How-To Geek

How Much RAM Does Your Computer Need for PC Games?

Unlike a faster CPU or graphics card, more memory (aka RAM) won’t always speed up your games. If you already have enough RAM, adding more won’t make a difference. So how much RAM do you need for modern PC gaming, anyway?

This is a crucial question whether you’re purchasing a gaming computer, buying RAM while building your own PC, or just thinking about upgrading your current computer.

It’s All About Capacity, Not Speed

A faster graphics card will improve graphics performance and allow you to choose higher resolutions and graphics settings. A faster CPU will help in more CPU-bound games, like Civilization V and other real-time-strategy games that need to run a lot of calculations in the background rather than just rendering graphics. A solid-state drive will give you faster load times than a mechanical hard drive.

But RAM is different. Yes, DDR4 RAM is faster than DDR3 RAM, but the speed difference for PC gaming is minor. You mainly only need to worry about how much RAM you have, not how fast it is. Games, your operating system, and the programs you use have a memory footprint. You need enough RAM so that the programs you run on your computer can all store their data in RAM without swapping it out to your hard drive, which will slow things down. Thus, how much RAM you need is entirely dependent on the programs you run on your computer and how hungry for RAM they are.

On a computer that just needs a web browser and basic desktop programs, even 4GB may be sufficient, depending on the programs you’re running. It’s borderline, but very doable. On a computer that stores massive databases, virtual machines, and other huge things in memory, even 32GB of RAM may not be enough.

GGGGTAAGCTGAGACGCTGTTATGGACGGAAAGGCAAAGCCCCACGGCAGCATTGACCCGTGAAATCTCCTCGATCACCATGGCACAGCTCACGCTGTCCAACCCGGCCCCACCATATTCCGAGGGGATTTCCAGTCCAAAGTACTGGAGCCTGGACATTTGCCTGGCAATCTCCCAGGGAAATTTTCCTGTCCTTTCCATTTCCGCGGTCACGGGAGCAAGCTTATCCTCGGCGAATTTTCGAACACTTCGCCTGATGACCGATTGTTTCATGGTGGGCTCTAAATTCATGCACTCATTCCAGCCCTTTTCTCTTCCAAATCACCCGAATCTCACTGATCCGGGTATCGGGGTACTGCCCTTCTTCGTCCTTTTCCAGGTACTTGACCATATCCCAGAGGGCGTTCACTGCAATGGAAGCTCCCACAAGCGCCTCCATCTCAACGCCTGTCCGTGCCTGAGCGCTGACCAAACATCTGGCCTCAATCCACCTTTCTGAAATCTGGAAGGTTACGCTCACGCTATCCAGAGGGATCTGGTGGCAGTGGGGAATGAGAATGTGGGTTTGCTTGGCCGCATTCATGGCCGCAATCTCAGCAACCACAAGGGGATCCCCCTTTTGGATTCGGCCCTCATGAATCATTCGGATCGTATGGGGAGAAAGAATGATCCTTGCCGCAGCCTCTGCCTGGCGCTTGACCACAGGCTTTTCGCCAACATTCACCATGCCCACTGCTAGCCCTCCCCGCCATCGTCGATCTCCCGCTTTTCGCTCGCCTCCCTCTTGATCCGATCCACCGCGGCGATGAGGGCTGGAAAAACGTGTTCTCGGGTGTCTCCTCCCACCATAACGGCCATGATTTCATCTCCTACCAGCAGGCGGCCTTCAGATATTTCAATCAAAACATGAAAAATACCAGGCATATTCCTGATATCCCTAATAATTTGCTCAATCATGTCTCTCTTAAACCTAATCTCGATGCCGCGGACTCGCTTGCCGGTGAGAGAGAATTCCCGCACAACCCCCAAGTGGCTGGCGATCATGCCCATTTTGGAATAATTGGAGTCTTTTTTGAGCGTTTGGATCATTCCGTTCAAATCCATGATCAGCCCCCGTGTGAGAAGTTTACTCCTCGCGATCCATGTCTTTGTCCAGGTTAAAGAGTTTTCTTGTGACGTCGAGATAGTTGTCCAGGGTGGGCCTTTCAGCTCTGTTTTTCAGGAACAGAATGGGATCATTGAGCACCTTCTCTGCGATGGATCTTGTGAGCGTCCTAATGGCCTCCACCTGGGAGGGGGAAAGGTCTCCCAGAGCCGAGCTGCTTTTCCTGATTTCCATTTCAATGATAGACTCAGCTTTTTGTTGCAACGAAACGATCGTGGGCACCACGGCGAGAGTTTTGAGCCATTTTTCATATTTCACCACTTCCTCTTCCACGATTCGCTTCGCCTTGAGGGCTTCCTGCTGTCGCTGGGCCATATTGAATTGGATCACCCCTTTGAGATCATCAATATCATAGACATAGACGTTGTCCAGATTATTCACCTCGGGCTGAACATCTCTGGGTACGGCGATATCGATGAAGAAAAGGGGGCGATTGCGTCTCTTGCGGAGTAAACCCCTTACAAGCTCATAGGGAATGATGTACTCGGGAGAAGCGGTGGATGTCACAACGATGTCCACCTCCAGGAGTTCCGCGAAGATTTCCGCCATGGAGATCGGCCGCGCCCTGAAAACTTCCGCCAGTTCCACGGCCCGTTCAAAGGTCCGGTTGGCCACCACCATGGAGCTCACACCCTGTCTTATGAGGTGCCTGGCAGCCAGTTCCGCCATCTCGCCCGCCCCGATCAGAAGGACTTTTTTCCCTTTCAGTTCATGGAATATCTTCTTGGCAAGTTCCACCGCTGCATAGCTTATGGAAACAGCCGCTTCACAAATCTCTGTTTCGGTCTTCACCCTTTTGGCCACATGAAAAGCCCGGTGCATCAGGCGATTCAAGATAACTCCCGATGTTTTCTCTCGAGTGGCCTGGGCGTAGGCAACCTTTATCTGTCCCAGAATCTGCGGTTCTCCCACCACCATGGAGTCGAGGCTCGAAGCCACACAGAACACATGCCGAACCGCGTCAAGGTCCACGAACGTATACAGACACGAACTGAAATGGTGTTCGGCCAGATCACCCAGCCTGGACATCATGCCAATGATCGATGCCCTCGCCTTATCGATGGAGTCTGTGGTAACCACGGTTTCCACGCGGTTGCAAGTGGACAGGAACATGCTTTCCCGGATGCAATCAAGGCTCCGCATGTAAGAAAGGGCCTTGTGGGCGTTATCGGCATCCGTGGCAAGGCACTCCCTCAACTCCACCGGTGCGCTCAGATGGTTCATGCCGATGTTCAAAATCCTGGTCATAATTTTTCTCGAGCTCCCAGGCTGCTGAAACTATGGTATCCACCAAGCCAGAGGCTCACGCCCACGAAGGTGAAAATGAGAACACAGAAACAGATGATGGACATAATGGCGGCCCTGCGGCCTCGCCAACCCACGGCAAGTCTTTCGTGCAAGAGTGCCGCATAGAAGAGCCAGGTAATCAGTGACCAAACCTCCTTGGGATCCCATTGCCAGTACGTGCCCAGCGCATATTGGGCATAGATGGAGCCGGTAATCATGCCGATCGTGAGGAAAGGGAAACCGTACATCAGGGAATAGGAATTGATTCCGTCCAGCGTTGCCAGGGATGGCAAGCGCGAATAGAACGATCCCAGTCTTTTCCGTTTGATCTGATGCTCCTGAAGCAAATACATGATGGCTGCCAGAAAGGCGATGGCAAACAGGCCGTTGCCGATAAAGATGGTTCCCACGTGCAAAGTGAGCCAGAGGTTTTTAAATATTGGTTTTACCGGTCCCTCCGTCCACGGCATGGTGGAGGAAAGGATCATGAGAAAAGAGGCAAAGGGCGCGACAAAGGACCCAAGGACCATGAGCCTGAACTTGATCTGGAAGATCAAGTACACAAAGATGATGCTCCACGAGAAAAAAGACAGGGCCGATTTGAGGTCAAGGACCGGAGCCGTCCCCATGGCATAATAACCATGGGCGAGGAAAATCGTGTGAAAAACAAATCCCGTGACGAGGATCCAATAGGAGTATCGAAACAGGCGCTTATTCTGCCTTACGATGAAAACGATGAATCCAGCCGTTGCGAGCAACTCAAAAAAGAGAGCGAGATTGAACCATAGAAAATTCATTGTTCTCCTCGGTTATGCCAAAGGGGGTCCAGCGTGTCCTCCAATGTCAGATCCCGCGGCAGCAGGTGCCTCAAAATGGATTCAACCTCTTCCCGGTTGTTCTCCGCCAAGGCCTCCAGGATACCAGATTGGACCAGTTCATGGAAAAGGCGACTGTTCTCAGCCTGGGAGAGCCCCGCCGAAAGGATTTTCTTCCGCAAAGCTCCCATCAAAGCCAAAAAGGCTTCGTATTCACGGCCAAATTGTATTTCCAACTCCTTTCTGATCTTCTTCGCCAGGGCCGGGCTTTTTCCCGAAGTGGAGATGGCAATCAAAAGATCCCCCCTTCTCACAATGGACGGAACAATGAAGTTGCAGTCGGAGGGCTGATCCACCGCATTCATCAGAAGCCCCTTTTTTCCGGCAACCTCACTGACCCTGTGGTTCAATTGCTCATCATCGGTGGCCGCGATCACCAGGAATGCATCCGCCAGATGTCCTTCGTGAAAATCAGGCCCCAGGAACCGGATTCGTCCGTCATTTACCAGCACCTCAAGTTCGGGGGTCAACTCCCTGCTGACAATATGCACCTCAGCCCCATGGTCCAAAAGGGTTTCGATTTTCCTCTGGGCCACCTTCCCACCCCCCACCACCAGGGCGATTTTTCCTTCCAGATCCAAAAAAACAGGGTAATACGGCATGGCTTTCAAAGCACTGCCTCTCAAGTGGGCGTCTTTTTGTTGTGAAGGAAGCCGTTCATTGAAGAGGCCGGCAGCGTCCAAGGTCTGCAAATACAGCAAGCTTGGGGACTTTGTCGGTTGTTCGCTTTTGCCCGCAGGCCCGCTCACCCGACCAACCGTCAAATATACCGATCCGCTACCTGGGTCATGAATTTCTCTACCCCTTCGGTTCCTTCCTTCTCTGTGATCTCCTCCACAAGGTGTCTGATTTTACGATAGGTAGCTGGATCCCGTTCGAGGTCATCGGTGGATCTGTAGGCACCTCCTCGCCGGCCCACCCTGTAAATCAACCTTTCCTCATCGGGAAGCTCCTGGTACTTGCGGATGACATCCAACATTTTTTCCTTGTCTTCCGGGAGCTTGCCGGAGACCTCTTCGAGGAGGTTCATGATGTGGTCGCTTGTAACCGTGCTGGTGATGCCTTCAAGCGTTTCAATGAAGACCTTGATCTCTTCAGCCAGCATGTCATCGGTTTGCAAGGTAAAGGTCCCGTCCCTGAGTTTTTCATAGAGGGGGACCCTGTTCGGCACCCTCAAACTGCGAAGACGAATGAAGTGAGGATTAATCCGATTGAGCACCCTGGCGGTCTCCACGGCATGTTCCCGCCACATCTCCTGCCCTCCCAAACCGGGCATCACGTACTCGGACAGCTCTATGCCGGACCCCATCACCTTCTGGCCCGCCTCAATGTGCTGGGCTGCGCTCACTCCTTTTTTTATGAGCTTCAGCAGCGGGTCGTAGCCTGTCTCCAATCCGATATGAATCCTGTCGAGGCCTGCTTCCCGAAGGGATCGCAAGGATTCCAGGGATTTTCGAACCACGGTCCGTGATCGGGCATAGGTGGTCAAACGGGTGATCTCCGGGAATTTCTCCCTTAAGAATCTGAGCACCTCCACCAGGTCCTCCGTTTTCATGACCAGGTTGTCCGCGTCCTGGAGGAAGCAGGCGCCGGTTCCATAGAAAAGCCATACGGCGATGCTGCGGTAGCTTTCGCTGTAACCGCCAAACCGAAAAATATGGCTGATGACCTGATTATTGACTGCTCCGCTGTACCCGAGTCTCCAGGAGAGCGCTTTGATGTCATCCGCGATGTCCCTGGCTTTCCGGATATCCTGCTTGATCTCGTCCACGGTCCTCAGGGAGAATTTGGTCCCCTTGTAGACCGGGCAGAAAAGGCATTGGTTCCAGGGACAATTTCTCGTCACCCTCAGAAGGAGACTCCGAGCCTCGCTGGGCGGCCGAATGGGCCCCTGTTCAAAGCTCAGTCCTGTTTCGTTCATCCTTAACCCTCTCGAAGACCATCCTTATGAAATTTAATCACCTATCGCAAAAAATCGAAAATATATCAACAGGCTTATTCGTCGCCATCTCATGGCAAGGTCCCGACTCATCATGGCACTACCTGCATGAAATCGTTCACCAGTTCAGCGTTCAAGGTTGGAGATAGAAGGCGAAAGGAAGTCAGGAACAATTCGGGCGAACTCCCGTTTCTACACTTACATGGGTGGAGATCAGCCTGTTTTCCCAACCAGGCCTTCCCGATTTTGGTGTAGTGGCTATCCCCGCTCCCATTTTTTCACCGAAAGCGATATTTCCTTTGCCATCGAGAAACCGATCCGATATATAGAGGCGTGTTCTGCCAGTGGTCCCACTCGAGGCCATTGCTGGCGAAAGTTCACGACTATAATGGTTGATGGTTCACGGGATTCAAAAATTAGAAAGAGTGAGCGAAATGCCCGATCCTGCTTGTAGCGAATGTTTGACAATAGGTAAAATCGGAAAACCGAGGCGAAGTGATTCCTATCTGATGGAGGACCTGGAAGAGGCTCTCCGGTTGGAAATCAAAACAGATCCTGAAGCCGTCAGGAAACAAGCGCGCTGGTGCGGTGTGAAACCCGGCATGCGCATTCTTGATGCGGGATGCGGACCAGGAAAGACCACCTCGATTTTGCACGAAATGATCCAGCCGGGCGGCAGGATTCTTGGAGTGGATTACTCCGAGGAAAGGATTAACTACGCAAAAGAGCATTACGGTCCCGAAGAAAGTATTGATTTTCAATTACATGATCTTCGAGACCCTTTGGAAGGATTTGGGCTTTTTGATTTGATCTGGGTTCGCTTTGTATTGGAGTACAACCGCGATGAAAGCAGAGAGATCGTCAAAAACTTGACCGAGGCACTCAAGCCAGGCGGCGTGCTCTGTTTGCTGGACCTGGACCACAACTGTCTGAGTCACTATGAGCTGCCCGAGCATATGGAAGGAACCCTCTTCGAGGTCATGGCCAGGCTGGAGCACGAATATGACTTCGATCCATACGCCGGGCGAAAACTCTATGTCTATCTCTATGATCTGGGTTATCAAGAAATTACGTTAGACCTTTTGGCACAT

Let’s Look at Some Games

The Witcher 3 with “Ultra” graphics settings.

Many games these days are cross-platform and designed for PlayStation 4 and Xbox One as well as PC. Both the PS4 and Xbox One include 8GB of RAM. Thus, it’s no surprise that many games require 6GB to 8GB of RAM on PC, too.

It’s all about the games you want to play, and how much performance you want. A game may recommend more RAM than it requires, and that may result in smoother performance. In general, having more RAM doesn’t necessarily improve your graphics settings–games with large textures need video RAM (VRAM) on the graphics hardware rather than system RAM.

Let’s look at some of the big, demanding games of 2015 and early 2016. These details come from each game’s Steam store page, unless otherwise noted.

  • Dying Light: 4GB minimum, 8GB recommended
  • Grand Theft Auto V: 4GB minimum, 8GB recommended
  • The Witcher 3: 6GB minimum, 8GB recommended
  • Fallout 4: 8GB minimum and recommended
  • Batman: Arkham Knight: 6GB minimum, 8GB recommended, 12GB required for smooth gameplay on Windows 10 (source)
  • Rise of the Tomb Raider: 6GB minimum, 8GB recommended
  • Far Cry Primal: 4GB minimum, 8GB recommended
  • The Division: 6GB minimum, 8GB recommended
  • Hitman: 8GB minimum and recommended
  • Quantum Break: 8GB minimum, 16GB recommended (source)

The numbers are pretty clear here. Modern PC games generally want at least 8GB of memory. Yes, some games ask for less–but 8GB is increasingly becoming a standard minimum.